Once the migration strategy is nailed down, the focus can shift to implementation. It should be fairly straightforward to create an implementation team since by now you know who is most engaged. Identify—either train or hire—an in-house cloud administrator. This could be someone already in IT. Cloud admin may not be a full-time job, but it helps to have someone on staff who understands how the cloud operates.

 

The team can help catalog a few things—e.g., network bandwidth capacity, where to apply encryption and what security requirements are indicated. Along the way, have them establish an ongoing governance process to keep the strategy on track, and to continue communicating with stakeholders so problem areas can be identified and mitigated quickly. The process will involve developing technical, connectivity, resiliency and failover standards, plus the practices for maintaining those standards. Investing the time to establish a governance process early on will pay off as migration continues because it can be adapted across all phases of a migration and beyond.

 

At this point, you may want to sketch out data-sourcing protocols for capturing metrics. Data has its own data in the cloud, so it’s helpful to think about just how granular you want to go. Having access to the cost of every individual process on each piece of content doesn’t mean this data has to be continually compiled. Don’t base these protocols on the available data, but rather the data necessary for establishing metrics and achieving the desired outcome.

 

Establish a realistic timeframe with regular progress reports due from the implementation team. When it comes to setting a date to take the new system live, shoot for the least busy time of year—if you have one. Account for holidays and other possible disruptions, including those surprise mandatory workplace training sessions triggered by some new regulation.

This is where having thoroughly communicated the migration plan across all departments—including human resources—comes in handy. The move may not have direct impact on every department, those departments may have a direct impact on the move.

Back up existing servers and data if that process isn’t already taking place automatically. Test connections, individual components and the system in total to confirm reliability. Make sure content is presenting correctly and the environment is secure. Check for any issues with end users so the appropriate tweaks can be made.

When you’re ready to go live, route content through existing and new processes and observe the difference. Note where automation eliminates the need for manual intervention. This dual-workflow phase allows for fine-tuning while de-risking the initial migration, plus it demonstrates proof-of-concept internally and creates a reference system for the continued roll-out.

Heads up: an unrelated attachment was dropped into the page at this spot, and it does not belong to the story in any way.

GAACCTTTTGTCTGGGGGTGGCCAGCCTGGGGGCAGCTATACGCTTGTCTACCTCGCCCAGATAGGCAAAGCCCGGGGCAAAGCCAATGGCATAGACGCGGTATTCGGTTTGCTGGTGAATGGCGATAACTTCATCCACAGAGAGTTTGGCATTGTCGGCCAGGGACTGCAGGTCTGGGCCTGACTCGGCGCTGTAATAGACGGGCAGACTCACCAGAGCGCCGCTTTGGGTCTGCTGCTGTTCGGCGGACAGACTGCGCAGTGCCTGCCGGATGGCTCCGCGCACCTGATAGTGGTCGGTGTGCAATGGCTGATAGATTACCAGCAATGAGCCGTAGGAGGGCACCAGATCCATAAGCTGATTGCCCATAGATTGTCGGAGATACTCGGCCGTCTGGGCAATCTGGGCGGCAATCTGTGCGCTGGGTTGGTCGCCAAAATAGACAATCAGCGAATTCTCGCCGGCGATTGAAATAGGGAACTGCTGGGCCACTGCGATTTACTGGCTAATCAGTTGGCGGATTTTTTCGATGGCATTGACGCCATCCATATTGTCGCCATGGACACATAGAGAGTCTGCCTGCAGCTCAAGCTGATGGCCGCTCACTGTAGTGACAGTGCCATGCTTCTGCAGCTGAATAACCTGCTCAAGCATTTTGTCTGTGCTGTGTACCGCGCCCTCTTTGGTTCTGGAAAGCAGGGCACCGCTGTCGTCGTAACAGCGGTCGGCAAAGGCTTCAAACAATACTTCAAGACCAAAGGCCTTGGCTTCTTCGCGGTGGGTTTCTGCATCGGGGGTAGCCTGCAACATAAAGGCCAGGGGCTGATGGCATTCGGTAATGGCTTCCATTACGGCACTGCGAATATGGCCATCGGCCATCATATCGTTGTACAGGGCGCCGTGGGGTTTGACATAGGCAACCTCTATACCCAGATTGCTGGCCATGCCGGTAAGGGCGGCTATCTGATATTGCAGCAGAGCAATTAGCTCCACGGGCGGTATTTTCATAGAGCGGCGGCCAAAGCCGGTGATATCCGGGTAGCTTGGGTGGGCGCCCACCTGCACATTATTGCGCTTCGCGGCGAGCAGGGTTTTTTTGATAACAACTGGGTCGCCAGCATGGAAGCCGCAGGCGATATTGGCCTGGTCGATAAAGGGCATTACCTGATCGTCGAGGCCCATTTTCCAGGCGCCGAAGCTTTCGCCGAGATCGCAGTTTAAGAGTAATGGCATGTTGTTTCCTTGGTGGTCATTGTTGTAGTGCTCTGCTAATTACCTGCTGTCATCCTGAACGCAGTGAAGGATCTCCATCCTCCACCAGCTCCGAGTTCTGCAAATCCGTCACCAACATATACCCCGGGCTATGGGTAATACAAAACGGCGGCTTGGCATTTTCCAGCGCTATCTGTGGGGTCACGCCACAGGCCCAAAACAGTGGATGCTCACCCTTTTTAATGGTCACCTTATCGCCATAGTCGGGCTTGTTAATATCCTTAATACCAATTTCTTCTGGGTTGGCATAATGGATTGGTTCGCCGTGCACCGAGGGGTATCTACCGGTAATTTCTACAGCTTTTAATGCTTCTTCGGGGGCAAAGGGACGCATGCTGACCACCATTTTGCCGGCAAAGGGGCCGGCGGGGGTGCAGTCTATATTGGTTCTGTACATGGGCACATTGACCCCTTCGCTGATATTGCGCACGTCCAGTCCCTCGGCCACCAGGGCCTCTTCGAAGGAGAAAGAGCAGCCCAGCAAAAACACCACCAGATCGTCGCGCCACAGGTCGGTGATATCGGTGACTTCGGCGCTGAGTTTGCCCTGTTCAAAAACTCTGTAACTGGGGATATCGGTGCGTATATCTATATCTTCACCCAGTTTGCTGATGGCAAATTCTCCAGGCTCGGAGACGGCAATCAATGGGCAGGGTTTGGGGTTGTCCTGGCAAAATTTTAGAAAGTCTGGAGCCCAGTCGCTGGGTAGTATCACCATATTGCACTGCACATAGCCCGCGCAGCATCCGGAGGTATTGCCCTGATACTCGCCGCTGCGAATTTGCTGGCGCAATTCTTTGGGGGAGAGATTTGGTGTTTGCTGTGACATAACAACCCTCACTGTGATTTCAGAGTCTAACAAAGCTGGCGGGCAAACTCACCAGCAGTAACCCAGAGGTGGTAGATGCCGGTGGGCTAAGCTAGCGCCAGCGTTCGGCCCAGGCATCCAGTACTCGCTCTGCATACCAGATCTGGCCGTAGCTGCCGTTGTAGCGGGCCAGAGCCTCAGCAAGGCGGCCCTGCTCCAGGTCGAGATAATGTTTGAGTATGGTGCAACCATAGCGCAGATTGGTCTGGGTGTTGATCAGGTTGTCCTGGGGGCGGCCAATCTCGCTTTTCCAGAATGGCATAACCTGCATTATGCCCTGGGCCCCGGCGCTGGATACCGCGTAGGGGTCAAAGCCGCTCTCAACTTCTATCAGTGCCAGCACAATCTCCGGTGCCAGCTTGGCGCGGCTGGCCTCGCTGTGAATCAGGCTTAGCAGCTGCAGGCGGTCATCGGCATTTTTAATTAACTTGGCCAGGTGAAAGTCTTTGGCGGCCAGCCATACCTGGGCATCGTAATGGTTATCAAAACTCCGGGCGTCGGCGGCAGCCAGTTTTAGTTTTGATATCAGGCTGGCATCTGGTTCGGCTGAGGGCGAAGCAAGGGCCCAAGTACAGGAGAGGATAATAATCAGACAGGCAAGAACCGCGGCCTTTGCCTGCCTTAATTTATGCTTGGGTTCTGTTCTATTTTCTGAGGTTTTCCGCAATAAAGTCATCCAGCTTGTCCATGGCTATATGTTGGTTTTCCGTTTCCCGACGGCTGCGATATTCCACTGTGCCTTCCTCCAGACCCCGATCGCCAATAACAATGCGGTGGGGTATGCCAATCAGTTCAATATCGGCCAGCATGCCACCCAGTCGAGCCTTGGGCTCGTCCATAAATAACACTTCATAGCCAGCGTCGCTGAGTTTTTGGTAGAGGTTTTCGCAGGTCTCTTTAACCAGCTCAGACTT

Keep communication lines open. Expect to talk a lot, particularly in organizations where departments that haven’t worked together before. Then commence the migration.

Step 5: Measure, Adapt & Repeat

This step involves:

  • applying metrics

  • assessing the outcome

  • adapting the process for the next round

Once the migration is complete, revisit to the primary goal set in Step 2. Apply the key metrics developed in Step 3 with the data identified in Step 4.

Get post-migration feedback. E.g., how long does it now take to process one hour of content from beginning to end? How many manual interventions are now required? What is the overall cost of my supply chain versus the pre-migration model? How much more content can the team handle now compared to before? Is their time now focused on more critical or creative endeavors? What is the cost of change?

 

The cloud-native ecosystem allows you to constantly evolve and adapt as the business requirements change. This unprecedented visibility into near real-time processing costs will enable data-informed business decisions.

The operation can more opportunistically take additional volume deals where they make sense rather than whether or not you have the capacity to deliver them. This ability to get to revenue faster, with more overall capacity and no down time fast-tracks your ROI.

 

All of this information, along with the experience of navigating a full migration cycle, will form the groundwork for the next sub-workflow migration—or full immersion where it makes sense. At this point, you can identify the methods and practices that worked well and determine how to apply them to other areas of the media supply chain. In rolling out cloud-native content receipt, for example, you may discover a technique that would have a transformational impact on content delivery.

 

That’s part of the beauty of this migration model—it’s iterative. Once you have migrated your initial sub-workflow, you can modify and adapt the methods you used to make the next one even more efficient and streamlined. This is where the governance process will come into play and also where it will continue to be refined.

 

So now return to Step 1, identify the next area of the workflow for migration, and go from there.

Contact us to talk about your supply chain and cloud migration.